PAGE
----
Sunday, November 28, 2010


Saturday, November 27, 2010

Tuesday, November 23, 2010

currer, ellis and acton bell

Poems by Currer, Ellis, and Acton Bell was a volume of poetry published jointly by the three Brontë sisters, Charlotte, Emily and Anne in 1846 (see 1846 in poetry), and their first work to ever go in print. To evade contemporary prejudice against female writers, the Brontë sisters adopted androgynous first names. All three retained the first letter of their first names: Charlotte became Currer Bell, Anne became Acton Bell, and Emily became Ellis Bell. The book was printed by Aylott and Jones, from London. The first edition failed to attract interest, with only two copies being sold. However, the sisters decided to continue writing for publication and began work on their first novels, which became commercial successes. Following the success of Charlotte's Jane Eyre in 1848, and after the deaths of Emily and Anne, the second edition of this book (printed in 1850 by Smith & Elder) fared much better, with Charlotte's additions of previously unpublished poetry by her two late sisters. It is believed that there are fewer than ten copies in existence with the Aylott and Jones title-page.

Saturday, November 20, 2010

christ's sake

indians vs. pilgrims

hard hard hard

inglorious bastards

oh hitler

cozumel, mexico

cephalopods in action

good luck santa- darwin.

14 year old gay boy stands up for teacher

Blag Hag: 14 year old stands up for gay-defending teacher: "Graeme Taylor is my new favorite person in the world. He's an openly gay 14-year old who eloquently defended Jay McDowell, a teacher who had been recently suspended without pay at his school in Howell, Michigan. What horrible thing did McDowell do that warranted this suspension? He told a student to take off a confederate flag belt buckle and removed two students for making anti-gay remarks.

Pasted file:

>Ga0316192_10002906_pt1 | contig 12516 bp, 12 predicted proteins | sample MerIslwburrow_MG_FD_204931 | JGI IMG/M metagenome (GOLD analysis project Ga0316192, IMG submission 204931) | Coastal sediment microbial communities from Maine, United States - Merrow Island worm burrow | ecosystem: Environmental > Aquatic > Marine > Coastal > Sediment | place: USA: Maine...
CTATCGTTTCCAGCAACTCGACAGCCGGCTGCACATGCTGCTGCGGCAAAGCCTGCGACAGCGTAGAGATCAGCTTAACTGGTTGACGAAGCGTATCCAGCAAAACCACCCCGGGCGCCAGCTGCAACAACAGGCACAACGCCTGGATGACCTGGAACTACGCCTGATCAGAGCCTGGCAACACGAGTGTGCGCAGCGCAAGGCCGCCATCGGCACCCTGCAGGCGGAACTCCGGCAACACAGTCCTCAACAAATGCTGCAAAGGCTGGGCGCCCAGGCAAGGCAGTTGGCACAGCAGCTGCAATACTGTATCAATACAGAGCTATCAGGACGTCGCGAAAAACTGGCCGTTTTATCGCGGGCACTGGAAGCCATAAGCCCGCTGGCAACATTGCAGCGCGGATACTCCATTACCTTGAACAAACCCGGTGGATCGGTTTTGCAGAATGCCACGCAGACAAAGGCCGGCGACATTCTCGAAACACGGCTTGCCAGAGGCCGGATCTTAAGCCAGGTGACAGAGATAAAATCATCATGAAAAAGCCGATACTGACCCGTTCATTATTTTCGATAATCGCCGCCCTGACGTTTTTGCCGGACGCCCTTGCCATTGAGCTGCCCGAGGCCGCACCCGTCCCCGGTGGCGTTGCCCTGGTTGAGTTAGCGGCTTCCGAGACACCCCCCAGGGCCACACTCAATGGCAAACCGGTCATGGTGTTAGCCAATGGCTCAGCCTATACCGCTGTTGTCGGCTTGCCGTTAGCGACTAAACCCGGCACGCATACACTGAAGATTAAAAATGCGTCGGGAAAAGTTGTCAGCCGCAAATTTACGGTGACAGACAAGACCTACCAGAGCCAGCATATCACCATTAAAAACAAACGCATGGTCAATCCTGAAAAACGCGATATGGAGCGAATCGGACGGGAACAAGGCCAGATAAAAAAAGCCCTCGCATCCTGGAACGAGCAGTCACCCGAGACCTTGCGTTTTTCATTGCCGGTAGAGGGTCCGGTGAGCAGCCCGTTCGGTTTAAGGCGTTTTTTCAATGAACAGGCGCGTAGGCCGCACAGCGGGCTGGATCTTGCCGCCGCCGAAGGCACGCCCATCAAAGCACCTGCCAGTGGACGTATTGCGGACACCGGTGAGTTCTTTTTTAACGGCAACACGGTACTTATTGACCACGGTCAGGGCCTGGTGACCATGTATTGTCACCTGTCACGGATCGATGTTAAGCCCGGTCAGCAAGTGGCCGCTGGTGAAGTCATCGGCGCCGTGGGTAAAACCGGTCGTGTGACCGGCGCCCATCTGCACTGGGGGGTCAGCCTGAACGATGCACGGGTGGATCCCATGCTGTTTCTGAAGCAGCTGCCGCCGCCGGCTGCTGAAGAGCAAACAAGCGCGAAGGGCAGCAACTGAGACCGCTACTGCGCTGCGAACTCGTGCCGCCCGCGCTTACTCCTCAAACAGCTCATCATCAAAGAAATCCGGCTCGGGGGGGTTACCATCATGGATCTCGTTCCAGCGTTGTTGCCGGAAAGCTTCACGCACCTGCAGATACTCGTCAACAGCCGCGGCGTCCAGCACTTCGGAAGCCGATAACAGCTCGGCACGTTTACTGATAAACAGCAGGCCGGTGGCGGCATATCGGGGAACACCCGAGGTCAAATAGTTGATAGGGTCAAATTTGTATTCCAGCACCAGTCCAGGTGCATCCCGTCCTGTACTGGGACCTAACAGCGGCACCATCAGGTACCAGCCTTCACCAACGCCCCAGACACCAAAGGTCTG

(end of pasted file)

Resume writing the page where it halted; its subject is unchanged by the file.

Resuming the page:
pope approves condoms!

He will say that it is acceptable to use a prophylactic when the sole intention is to "reduce the risk of infection" from Aids.

While he will restate the Catholic Church's staunch objections to contraception because it believes it interferes with the creation of life, he will argue that using a condom to preserve life and avoid death can be a responsible act – even outside marriage.

Asked whether "the Catholic Church is not fundamentally against the use of condoms," he replies: "It of course does not see it as a real and moral solution.

"In certain cases, where the intention is to reduce the risk of infection, it can nevertheless be a first step on the way to another, more humane sexuality."

He will stress that abstinence is the best policy in fighting the disease, but accept that in some circumstances it is better for a condom to be used if it protects human life.

"There may be justified individual cases, for example when a male prostitute uses a condom, where this can be ... a first bit of responsibility, to redevelop the understanding that not everything is permitted and that one may not do everything one wishes.

"But it is not the proper way to deal with the horror of HIV infection."

The groundbreaking announcement will come in a book to be published by the Vatican next week based on the first face-to-face interview given by a Pope.

In the interview, he admits he was stunned by the sex abuse scandal that has engulfed the Catholic Church and raises the possibility of the circumstances under which he would consider resigning.

Most significant, however, are his comments on condoms, which represents the first official relaxation in the Church's attitude on the issue after growing calls from cardinals for the Vatican to adopt a more humane approach to stopping the spread of HIV.